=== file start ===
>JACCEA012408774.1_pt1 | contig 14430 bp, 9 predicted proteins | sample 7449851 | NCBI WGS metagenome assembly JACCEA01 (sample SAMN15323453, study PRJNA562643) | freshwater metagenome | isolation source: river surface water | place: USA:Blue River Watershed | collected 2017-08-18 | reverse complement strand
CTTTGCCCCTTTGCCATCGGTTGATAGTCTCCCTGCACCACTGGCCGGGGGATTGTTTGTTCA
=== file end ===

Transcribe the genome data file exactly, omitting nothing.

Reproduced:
>JACCEA012408774.1_pt1 | contig 14430 bp, 9 predicted proteins | sample 7449851 | NCBI WGS metagenome assembly JACCEA01 (sample SAMN15323453, study PRJNA562643) | freshwater metagenome | isolation source: river surface water | place: USA:Blue River Watershed | collected 2017-08-18 | reverse complement strand
CTTTGCCCCTTTGCCATCGGTTGATAGTCTCCCTGCACCACTGGCCGGGGGATTGTTTGTTCA